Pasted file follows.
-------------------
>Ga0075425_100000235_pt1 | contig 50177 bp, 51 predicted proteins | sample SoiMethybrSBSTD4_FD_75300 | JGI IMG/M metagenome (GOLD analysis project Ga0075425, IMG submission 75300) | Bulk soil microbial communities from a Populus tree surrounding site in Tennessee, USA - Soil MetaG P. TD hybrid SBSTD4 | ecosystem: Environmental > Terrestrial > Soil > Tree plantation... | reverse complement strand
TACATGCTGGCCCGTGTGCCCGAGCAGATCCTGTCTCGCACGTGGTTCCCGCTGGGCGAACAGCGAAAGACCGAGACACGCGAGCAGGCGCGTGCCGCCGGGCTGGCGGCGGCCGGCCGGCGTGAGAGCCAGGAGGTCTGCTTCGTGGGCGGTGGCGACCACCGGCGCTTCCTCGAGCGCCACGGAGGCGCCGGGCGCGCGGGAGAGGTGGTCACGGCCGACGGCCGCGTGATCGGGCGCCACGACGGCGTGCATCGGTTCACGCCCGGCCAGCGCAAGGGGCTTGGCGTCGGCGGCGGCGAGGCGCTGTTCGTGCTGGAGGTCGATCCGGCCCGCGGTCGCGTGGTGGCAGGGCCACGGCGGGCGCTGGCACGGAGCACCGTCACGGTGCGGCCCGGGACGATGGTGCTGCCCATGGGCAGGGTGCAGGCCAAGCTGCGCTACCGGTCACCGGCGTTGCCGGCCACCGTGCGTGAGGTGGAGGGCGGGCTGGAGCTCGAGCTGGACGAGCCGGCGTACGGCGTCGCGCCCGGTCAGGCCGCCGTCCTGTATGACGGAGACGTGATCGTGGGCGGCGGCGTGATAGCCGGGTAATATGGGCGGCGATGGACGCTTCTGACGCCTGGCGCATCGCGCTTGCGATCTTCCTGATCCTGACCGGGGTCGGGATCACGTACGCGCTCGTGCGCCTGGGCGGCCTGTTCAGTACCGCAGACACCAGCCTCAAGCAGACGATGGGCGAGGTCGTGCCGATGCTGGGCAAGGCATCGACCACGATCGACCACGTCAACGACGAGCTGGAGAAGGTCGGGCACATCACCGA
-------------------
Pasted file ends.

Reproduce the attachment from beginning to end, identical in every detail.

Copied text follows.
>Ga0075425_100000235_pt1 | contig 50177 bp, 51 predicted proteins | sample SoiMethybrSBSTD4_FD_75300 | JGI IMG/M metagenome (GOLD analysis project Ga0075425, IMG submission 75300) | Bulk soil microbial communities from a Populus tree surrounding site in Tennessee, USA - Soil MetaG P. TD hybrid SBSTD4 | ecosystem: Environmental > Terrestrial > Soil > Tree plantation... | reverse complement strand
TACATGCTGGCCCGTGTGCCCGAGCAGATCCTGTCTCGCACGTGGTTCCCGCTGGGCGAACAGCGAAAGACCGAGACACGCGAGCAGGCGCGTGCCGCCGGGCTGGCGGCGGCCGGCCGGCGTGAGAGCCAGGAGGTCTGCTTCGTGGGCGGTGGCGACCACCGGCGCTTCCTCGAGCGCCACGGAGGCGCCGGGCGCGCGGGAGAGGTGGTCACGGCCGACGGCCGCGTGATCGGGCGCCACGACGGCGTGCATCGGTTCACGCCCGGCCAGCGCAAGGGGCTTGGCGTCGGCGGCGGCGAGGCGCTGTTCGTGCTGGAGGTCGATCCGGCCCGCGGTCGCGTGGTGGCAGGGCCACGGCGGGCGCTGGCACGGAGCACCGTCACGGTGCGGCCCGGGACGATGGTGCTGCCCATGGGCAGGGTGCAGGCCAAGCTGCGCTACCGGTCACCGGCGTTGCCGGCCACCGTGCGTGAGGTGGAGGGCGGGCTGGAGCTCGAGCTGGACGAGCCGGCGTACGGCGTCGCGCCCGGTCAGGCCGCCGTCCTGTATGACGGAGACGTGATCGTGGGCGGCGGCGTGATAGCCGGGTAATATGGGCGGCGATGGACGCTTCTGACGCCTGGCGCATCGCGCTTGCGATCTTCCTGATCCTGACCGGGGTCGGGATCACGTACGCGCTCGTGCGCCTGGGCGGCCTGTTCAGTACCGCAGACACCAGCCTCAAGCAGACGATGGGCGAGGTCGTGCCGATGCTGGGCAAGGCATCGACCACGATCGACCACGTCAACGACGAGCTGGAGAAGGTCGGGCACATCACCGA